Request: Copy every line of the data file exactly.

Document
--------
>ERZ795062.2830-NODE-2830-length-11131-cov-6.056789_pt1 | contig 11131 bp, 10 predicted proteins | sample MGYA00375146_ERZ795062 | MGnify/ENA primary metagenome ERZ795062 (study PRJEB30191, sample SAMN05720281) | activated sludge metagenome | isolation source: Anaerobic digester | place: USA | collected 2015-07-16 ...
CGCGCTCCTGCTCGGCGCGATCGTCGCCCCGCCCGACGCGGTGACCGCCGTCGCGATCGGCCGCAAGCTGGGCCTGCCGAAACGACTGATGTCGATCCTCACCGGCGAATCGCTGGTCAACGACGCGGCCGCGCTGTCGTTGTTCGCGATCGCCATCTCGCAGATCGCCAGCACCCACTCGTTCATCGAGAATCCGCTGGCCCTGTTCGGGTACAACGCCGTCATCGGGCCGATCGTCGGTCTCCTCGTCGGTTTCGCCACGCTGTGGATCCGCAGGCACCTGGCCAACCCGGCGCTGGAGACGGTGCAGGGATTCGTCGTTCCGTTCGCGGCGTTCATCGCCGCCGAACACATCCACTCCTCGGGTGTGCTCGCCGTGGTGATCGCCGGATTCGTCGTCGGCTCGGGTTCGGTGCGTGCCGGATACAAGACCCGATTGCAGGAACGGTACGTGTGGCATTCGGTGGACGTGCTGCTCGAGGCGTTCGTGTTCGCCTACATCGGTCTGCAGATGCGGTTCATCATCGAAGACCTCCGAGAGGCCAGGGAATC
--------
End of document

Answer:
>ERZ795062.2830-NODE-2830-length-11131-cov-6.056789_pt1 | contig 11131 bp, 10 predicted proteins | sample MGYA00375146_ERZ795062 | MGnify/ENA primary metagenome ERZ795062 (study PRJEB30191, sample SAMN05720281) | activated sludge metagenome | isolation source: Anaerobic digester | place: USA | collected 2015-07-16 ...
CGCGCTCCTGCTCGGCGCGATCGTCGCCCCGCCCGACGCGGTGACCGCCGTCGCGATCGGCCGCAAGCTGGGCCTGCCGAAACGACTGATGTCGATCCTCACCGGCGAATCGCTGGTCAACGACGCGGCCGCGCTGTCGTTGTTCGCGATCGCCATCTCGCAGATCGCCAGCACCCACTCGTTCATCGAGAATCCGCTGGCCCTGTTCGGGTACAACGCCGTCATCGGGCCGATCGTCGGTCTCCTCGTCGGTTTCGCCACGCTGTGGATCCGCAGGCACCTGGCCAACCCGGCGCTGGAGACGGTGCAGGGATTCGTCGTTCCGTTCGCGGCGTTCATCGCCGCCGAACACATCCACTCCTCGGGTGTGCTCGCCGTGGTGATCGCCGGATTCGTCGTCGGCTCGGGTTCGGTGCGTGCCGGATACAAGACCCGATTGCAGGAACGGTACGTGTGGCATTCGGTGGACGTGCTGCTCGAGGCGTTCGTGTTCGCCTACATCGGTCTGCAGATGCGGTTCATCATCGAAGACCTCCGAGAGGCCAGGGAATC